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Student loan debt may be hard to get rid of

The Federal Reserve chair acknowledges that there is little he can do to help student loan borrowers in Massachusetts and elsewhere in the United States. However, he did say in testimony to the Senate Banking Committee that he wasn't sure why student loan debts couldn't readily be discharged in bankruptcy. He also said that student loan debt could have a negative impact on a person for his or her entire life.

Currently, student loan debt can only be discharged if forcing a person to make payments would cause an undue hardship. There is no set standard for what an undue hardship is, but courts generally assume that it is a high standard to meet. Over 40 million Americans have student loans, and their combined debt is roughly $1.4 trillion. In addition to having negative consequences for an individual, the Fed chair expressed concern that it could have a negative impact on the entire economy.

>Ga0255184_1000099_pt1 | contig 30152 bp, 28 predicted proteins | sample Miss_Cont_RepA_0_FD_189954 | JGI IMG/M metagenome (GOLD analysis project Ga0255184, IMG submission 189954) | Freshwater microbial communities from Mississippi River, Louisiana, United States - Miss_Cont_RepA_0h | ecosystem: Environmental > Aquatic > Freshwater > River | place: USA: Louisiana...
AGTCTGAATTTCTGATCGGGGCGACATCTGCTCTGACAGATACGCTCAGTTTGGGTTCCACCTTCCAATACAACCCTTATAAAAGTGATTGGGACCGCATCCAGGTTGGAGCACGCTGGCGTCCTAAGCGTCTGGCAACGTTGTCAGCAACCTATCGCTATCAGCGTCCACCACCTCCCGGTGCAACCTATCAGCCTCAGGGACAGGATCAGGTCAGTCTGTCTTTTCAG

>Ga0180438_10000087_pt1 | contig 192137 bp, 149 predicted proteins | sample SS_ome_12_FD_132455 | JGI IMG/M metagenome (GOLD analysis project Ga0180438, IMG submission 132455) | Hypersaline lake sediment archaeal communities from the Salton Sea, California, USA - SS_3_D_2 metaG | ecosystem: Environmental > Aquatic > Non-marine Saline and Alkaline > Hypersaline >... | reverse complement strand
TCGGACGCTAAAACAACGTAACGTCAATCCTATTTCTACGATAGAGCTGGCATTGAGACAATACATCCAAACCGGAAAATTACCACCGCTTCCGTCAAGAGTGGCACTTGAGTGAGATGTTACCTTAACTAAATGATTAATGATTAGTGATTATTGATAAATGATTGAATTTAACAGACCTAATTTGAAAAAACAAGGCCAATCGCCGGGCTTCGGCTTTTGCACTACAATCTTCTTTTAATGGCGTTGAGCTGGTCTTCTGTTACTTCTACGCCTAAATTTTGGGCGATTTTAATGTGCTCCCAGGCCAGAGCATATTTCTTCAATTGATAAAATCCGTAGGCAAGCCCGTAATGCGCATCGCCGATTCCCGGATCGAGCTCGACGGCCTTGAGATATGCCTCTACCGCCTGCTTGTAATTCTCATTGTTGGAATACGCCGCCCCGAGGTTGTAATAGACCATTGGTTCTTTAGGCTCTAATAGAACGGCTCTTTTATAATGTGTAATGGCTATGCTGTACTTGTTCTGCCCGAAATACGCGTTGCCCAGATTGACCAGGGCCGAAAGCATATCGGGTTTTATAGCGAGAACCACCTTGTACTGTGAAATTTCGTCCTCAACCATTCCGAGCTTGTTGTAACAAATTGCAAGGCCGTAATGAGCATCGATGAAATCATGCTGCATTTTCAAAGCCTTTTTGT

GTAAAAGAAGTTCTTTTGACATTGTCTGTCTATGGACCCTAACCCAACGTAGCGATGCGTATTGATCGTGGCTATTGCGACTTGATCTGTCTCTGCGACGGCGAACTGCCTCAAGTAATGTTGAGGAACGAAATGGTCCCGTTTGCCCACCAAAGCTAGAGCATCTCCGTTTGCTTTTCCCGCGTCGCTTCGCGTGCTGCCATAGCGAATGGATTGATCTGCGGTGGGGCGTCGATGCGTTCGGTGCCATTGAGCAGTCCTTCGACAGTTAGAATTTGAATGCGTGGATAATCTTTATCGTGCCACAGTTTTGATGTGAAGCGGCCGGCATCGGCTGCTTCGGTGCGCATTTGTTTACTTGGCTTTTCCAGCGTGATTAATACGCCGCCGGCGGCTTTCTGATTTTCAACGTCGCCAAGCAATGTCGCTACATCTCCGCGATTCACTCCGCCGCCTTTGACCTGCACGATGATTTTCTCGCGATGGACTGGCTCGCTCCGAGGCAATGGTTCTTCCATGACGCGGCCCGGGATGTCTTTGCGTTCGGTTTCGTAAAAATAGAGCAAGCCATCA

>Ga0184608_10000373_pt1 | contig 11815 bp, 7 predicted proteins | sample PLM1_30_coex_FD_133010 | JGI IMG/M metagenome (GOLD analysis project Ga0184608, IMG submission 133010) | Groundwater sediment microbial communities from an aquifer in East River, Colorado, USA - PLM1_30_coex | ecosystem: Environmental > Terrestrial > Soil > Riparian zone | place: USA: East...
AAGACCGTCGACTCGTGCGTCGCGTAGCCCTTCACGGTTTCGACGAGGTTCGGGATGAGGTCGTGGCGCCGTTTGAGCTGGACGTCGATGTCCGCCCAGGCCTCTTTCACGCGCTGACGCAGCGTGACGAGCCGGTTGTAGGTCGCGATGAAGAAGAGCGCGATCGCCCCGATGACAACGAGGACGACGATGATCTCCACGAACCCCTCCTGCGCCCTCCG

Filing for bankruptcy may make it possible for an individual to obtain debt relief in a variety of ways. For instance, student loan or other debt may be discharged, which means that a debtor no longer has to make payments on it. It is also possible for debt to be reorganized and repaid over the course of three or five years.

Those who decide to ask for bankruptcy protection may be entitled to keep some or all of their property. In Chapter 13 cases, creditors generally cannot move to foreclose on a home or repossess a vehicle. This may make it possible for a debtor to catch up on those or other debts that may have been neglected in favor of making student loan payments. If loan balances remain after the end of the repayment period, they may be discharged.

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